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The Lowdown
May 2020 Archive
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Welcome to the The Lowdown from 
DN Journal
- your source for notable news 
and information from all corners of the global domain name industry! 

The Lowdown is compiled by DN Journal 
Editor & Publisher Ron Jackson.

Pioneering Domain Investor/Developers Michael & David Castello Launch New Site at CastelloBrothers.com

Michael & David Castello are very distinct individuals but in the domain world they've been so successful together that they have turned The Castello Brothers into a third equally prominent identity. We first wrote about them back in 2006 in a Cover Story that remains one of the most popular ones we've ever published. Since then we've written about several of their landmark sales, including a 2014 Cover Story that provided an inside account of the $3.1 million sale of Whisky.com. They are equally well-known for their successfully developed websites including PalmSprings.com, Nashville.com and, most recently,  Kennel.com, a site that was just launched in March.

The Castello Brothers:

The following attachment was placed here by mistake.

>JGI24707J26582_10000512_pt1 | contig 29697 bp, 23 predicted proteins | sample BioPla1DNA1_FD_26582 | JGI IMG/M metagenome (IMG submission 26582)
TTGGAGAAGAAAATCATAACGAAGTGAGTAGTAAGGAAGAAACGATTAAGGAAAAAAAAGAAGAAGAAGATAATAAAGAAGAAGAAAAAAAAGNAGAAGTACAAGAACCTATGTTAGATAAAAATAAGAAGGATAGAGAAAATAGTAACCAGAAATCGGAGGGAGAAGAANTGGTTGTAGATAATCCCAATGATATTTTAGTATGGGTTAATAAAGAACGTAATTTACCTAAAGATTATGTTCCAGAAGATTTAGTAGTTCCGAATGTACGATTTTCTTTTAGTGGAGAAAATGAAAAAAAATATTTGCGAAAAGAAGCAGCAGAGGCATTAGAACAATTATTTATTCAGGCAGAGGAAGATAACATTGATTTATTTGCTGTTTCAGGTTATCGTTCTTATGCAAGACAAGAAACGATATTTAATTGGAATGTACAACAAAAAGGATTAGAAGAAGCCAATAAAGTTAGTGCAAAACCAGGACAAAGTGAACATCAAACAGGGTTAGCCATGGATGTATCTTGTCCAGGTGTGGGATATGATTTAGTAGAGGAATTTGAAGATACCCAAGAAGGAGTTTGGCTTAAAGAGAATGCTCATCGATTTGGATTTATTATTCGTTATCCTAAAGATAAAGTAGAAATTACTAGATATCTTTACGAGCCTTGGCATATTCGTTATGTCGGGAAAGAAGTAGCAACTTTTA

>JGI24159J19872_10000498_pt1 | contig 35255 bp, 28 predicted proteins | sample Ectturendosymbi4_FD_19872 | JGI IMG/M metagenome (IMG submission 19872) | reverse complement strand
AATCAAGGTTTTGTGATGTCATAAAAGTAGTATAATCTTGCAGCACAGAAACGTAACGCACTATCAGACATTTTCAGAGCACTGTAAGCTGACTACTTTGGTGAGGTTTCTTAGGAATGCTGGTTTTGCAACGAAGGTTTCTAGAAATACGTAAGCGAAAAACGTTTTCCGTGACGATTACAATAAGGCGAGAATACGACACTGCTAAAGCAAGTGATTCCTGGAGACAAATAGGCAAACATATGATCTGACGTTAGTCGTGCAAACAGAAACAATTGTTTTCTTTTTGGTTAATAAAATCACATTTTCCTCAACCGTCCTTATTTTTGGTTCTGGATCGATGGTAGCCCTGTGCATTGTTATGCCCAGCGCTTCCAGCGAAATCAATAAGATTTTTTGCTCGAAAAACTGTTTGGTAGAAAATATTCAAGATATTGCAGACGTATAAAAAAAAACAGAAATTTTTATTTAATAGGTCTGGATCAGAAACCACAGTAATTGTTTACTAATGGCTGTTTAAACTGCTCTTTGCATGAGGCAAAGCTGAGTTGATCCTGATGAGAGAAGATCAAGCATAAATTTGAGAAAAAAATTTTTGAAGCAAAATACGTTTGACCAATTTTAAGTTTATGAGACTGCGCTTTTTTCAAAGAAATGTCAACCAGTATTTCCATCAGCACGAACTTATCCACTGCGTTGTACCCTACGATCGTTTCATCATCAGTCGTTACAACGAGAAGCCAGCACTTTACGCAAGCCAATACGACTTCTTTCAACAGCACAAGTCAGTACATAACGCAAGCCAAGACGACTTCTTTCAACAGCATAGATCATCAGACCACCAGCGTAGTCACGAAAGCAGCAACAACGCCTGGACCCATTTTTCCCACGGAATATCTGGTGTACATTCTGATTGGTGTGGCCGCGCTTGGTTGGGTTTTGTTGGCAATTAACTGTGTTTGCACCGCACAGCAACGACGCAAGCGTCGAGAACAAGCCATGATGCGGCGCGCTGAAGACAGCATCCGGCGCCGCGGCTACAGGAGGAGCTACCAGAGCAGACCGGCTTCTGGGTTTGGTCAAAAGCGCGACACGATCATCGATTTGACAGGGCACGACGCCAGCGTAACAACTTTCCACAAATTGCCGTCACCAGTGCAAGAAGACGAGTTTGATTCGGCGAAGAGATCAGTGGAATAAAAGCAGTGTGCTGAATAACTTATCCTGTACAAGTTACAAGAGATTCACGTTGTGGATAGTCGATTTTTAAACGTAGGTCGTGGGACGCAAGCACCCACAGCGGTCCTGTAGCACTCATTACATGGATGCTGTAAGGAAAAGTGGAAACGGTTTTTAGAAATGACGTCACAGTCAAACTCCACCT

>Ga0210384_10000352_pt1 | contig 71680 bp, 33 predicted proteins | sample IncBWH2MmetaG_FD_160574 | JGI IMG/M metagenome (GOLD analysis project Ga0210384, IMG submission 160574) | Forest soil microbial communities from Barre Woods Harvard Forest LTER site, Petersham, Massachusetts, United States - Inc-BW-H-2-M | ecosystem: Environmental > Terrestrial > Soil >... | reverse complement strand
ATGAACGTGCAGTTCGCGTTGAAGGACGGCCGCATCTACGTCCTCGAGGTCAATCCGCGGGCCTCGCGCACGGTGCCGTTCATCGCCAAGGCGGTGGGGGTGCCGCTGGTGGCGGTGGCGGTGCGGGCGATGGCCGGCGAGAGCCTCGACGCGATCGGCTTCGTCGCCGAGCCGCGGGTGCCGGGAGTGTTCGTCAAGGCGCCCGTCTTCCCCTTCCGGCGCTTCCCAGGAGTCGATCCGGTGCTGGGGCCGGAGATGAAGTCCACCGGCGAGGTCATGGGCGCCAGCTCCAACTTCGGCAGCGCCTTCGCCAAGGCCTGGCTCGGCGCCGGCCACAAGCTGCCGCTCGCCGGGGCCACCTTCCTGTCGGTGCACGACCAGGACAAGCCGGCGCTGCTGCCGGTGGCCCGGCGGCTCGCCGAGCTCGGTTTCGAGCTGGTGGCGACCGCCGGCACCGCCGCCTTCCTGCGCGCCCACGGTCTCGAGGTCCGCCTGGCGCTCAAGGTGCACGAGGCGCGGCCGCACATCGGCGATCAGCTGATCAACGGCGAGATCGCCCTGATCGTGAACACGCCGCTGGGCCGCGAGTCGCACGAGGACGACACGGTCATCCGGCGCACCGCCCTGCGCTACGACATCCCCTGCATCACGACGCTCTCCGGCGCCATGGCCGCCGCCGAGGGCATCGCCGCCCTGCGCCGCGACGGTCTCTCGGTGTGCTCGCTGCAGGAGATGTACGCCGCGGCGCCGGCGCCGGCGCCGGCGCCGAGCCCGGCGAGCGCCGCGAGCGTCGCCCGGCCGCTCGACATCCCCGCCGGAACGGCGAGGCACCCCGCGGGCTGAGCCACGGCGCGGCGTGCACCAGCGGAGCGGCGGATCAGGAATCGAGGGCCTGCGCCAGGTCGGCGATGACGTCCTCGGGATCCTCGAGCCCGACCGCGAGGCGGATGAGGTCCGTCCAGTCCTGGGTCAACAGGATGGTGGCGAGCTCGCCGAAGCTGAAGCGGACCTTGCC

CEO Michael (left) & COO David
Co-Founders, Castello Cities Internet Network

Still, the brothers, with many similar category defining .com domains in their portfolio, have much more to do. Today, they opened the next chapter of The Castello Brothers story by announcing the launch of a new site at, where else?, CastelloBrothers.com. The site features many of their premium domain names for sale, biographies about the brothers and a F.A.Q. section that contains their unique perspective about what makes these names so valuable.

Michael said, "We equate owning premium domain names such as Cost.com, Sample.com and Traveler.com to undeveloped beachfront property. Development takes vision, but the monetary benefits are incredible. Regardless, as much as we enjoy breathing life into these names, my brother and I began to realize that it would be impossible to develop all of them." The new site gives them a showcase to offer other entrepreneurs an opportunity to acquire and develop a top tier online business of their own.

At left: Michael Castello, wife Sheri and daughter Jessica with Diana Jackson at Marina del Rey in Los Angeles.

Michael added, "COVID-19 forced a lot of people to work from home and these premium names are the perfect vehicle to build a successful on-line business from the convenience of your home office. David and I generated millions of dollars from the power of these worldwide brands and we did it all from home."

With the launch of Kennel.com, the brothers think they have another big winner on their hands. David said, "We changed our minds about selling Kennel.com and I'm glad we did. By the end of 2020, Kennel.com will be one of the largest sites about dogs in the world."

David Castello and wife Bree on their way to visit
the Castello family's ancestral homeland in Italy.

You can read more about Michael and David here and can also contact them through CastelloBrothers.com.